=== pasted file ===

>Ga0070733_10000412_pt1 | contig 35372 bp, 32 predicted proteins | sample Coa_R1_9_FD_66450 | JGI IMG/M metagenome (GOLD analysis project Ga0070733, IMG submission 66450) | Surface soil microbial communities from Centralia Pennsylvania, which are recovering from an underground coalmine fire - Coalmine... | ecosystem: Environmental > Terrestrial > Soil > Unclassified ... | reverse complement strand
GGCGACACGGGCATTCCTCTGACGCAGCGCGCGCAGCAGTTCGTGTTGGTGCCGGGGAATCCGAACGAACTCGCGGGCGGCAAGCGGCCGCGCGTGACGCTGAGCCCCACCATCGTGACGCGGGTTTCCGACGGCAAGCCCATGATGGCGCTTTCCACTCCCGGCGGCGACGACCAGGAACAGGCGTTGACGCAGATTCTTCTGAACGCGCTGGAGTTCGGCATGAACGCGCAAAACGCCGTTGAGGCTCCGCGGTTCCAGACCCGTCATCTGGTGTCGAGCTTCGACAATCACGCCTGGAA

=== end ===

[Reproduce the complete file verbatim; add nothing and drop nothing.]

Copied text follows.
>Ga0070733_10000412_pt1 | contig 35372 bp, 32 predicted proteins | sample Coa_R1_9_FD_66450 | JGI IMG/M metagenome (GOLD analysis project Ga0070733, IMG submission 66450) | Surface soil microbial communities from Centralia Pennsylvania, which are recovering from an underground coalmine fire - Coalmine... | ecosystem: Environmental > Terrestrial > Soil > Unclassified ... | reverse complement strand
GGCGACACGGGCATTCCTCTGACGCAGCGCGCGCAGCAGTTCGTGTTGGTGCCGGGGAATCCGAACGAACTCGCGGGCGGCAAGCGGCCGCGCGTGACGCTGAGCCCCACCATCGTGACGCGGGTTTCCGACGGCAAGCCCATGATGGCGCTTTCCACTCCCGGCGGCGACGACCAGGAACAGGCGTTGACGCAGATTCTTCTGAACGCGCTGGAGTTCGGCATGAACGCGCAAAACGCCGTTGAGGCTCCGCGGTTCCAGACCCGTCATCTGGTGTCGAGCTTCGACAATCACGCCTGGAA